Young Republicans, You have it Wrong

According to a Fox News report today, younger Republicans say …

On same-sex marriage and abortion, young GOP leaders say Republicans should  tolerate a range of views, even while maintaining a socially conservative  identity. Some of these activists say their party must tread lightly after the  Supreme Court recently threw out the most powerful part of the Voting Rights  Act, the law that became a major turning point in black Americans’ struggle for  equal rights and political power.

Should? Republican leaders are already tolerating a “range of views” on crucial social issues. The truth is that the party is not tolerating its own written platform on the principled stands that will benefit society the most: championing a culture of life from the dangers of the decadent, profit-driven abortion industry, and protecting marriage and family from radical change agents determined to overturn the social order. Country club Republicans refuse to understand that pro-life and culture of death views are irreconcilable. You can’t have it both ways. You can’t allow anything and everything  without following the Democrats into the moral abyss. You must stand for something. It is not in the nation’s best interests for Americans to tear down the marriage culture and create generations of children who are confused about gender and sexuality. Especially when the radical change agents represent a tiny minority — albeit with tremendous wealth and political power.

No, we must hold the line on Judeo-Christian morality. Our worldview created the greatness of this nation and stands as the beacon light of freedom. The socialistic, amoral worldviews of the Left are deconstructing America, and putting our culture in decline. The only hope for America to reverse the cultural decline is to restore the values that made America great — not criminalizing the biblical worldview and free speech.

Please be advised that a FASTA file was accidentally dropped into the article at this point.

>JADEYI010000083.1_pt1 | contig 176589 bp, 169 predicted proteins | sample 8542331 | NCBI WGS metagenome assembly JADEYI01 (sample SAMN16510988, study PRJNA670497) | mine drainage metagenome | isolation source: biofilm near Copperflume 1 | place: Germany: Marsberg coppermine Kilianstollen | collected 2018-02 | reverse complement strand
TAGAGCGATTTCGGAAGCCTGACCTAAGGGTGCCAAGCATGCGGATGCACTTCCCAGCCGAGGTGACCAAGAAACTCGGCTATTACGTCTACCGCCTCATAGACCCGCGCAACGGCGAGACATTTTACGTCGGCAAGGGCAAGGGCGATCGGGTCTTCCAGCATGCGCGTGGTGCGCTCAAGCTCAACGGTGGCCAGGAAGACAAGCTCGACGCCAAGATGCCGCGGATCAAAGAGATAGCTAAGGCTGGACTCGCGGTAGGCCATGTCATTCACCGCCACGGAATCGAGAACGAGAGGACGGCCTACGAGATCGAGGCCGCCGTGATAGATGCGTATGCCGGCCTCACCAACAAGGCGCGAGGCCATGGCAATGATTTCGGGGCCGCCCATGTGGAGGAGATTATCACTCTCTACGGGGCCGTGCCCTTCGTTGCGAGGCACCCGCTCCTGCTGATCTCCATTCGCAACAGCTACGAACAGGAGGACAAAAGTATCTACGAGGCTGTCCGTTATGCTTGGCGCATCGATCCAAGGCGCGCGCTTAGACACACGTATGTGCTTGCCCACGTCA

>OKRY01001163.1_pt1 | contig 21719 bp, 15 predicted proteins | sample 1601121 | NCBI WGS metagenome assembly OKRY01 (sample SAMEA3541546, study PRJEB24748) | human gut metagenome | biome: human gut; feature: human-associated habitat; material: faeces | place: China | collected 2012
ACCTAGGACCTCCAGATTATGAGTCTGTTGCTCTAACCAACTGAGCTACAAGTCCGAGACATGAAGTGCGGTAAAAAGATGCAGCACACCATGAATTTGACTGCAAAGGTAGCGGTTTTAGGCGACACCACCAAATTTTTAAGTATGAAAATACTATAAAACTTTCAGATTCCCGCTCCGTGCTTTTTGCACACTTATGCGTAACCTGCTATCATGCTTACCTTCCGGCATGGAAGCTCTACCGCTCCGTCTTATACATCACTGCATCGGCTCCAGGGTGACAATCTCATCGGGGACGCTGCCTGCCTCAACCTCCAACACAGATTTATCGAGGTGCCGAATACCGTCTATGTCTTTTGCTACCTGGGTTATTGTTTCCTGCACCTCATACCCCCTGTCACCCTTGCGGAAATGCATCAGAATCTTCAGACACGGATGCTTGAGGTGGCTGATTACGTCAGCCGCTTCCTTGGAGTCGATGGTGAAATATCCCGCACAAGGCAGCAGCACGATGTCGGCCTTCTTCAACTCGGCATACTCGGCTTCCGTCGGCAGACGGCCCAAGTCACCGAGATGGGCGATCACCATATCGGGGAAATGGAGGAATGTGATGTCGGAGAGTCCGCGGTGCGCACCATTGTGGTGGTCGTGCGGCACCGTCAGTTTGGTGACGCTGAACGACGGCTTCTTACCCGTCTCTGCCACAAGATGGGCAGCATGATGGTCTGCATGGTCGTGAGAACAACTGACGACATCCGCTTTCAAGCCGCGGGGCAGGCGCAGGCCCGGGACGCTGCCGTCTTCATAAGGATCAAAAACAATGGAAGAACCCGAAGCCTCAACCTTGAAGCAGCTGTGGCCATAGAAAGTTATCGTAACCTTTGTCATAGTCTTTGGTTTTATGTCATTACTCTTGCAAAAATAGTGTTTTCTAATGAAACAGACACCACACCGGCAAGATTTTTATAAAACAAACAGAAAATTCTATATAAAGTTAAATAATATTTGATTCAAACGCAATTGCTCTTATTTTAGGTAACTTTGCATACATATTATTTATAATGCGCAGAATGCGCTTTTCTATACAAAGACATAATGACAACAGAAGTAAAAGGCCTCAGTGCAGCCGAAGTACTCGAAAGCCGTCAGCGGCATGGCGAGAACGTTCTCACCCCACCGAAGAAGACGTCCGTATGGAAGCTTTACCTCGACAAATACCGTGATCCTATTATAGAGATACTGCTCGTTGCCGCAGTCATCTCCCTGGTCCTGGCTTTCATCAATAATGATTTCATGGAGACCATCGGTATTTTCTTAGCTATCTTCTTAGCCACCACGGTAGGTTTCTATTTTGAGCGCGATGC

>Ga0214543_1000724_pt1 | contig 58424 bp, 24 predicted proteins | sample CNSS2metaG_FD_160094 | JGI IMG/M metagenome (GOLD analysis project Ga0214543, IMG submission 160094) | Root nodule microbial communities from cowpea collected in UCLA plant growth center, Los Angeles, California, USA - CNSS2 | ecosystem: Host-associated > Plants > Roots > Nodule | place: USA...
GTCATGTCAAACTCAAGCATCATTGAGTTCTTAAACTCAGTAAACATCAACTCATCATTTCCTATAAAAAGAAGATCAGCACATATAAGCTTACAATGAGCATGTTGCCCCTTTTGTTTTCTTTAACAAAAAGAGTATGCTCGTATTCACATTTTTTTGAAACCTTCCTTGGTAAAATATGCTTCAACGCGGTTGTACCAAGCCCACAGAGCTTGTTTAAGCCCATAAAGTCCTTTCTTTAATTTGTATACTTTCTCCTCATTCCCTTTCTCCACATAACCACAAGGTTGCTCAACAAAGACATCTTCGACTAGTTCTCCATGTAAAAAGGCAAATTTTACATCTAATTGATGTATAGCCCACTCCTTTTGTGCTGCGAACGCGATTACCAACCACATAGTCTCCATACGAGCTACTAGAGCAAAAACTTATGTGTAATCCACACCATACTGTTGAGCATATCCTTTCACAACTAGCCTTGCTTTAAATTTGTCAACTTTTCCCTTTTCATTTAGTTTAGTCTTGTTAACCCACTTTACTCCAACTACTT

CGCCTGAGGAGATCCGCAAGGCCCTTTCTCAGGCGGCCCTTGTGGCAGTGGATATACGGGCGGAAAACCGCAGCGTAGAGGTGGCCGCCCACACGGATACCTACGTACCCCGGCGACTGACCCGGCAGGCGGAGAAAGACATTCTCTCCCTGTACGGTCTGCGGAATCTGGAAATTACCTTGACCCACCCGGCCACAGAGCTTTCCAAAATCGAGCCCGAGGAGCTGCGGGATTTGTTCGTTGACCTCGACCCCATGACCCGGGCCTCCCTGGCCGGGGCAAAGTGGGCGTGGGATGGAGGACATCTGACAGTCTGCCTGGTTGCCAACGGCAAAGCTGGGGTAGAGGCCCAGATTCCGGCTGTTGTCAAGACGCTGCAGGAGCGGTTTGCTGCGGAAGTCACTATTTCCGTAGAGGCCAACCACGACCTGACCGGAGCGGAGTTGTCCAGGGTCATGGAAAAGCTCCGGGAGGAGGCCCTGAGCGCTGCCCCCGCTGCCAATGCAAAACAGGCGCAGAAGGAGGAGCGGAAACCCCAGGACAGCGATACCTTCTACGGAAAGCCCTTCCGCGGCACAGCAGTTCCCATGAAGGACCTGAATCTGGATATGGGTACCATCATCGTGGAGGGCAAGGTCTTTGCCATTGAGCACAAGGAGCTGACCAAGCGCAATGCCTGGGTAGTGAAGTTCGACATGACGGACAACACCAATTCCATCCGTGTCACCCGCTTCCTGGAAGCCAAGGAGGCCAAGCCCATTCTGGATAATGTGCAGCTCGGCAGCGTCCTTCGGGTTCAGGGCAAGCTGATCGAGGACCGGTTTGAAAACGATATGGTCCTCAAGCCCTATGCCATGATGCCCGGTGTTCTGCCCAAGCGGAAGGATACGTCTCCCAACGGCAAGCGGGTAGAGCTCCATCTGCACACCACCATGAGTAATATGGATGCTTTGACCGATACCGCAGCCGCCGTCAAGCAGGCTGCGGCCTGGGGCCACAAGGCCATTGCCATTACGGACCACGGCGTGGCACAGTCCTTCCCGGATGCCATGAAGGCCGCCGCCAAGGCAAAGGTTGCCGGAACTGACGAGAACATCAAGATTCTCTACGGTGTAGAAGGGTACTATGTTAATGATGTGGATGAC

The Republican Party — in principle and platform — is the party of freedom.

The Democrats are the party of Big Brother and excessive control. Why would we want to be like them?

The Coming ObamaCare Damage

By Tom Jenney, Americans for Prosperity, Arizona Chapter

When it comes to the fiscal costs and human damage of expanding  Medicaid/AHCCCS under ObamaCare, we know that things will turn out  badly.  How do we know?  Because we’ve been there, and we’ve done  that.  Here is what past experience, here in Arizona and elsewhere, tells  us about the ObamaCare Medicaid expansion:

1)   The Medicaid expansion will cost much  more than projected.

2)  The expansion may do nothing to help low-income Arizonans — and could hurt them.

3)  The so-called “hidden health tax” won’t get  fixed.

4)  Arizona must bargain hard to get a better deal.

5)  The disgusting ploy to gut Prop 108 taxpayer protections  will lead to more tax hikes.

You can read more about each of those items below, and take  action at www.urapc.org

1)  The Medicaid expansion will cost much more than  projected.

None of the promised fiscal results of Arizona’s last Medicaid/AHCCCS  expansion (enacted by voters through Prop 204 in 2000) actually  materialized.  Prop 204 backers promised that the AHCCCS expansion  would save money in the state budget.  The Joint Legislative  Budget Committee was somewhat wiser, knowing that the expansion would cost the  state money.  The committee projected that covering the Prop 204  population would cost $389 million in 2008.  But the actual cost was $1.623  billion — four times as expensive as projected!

And of course, the projected $2 billion in federal matching funds is  not “free.” Certainly not for federal taxpayers — including millions of  Arizonans.  According to the Goldwater Institute’s Christina  Corieri, if Arizona and 11 other fence-sitter States join the 18  States that have already said No to the ObamaCare Medicaid expansion, the  country could save $609 billion by 2022.  That’s  real money — even in Washington!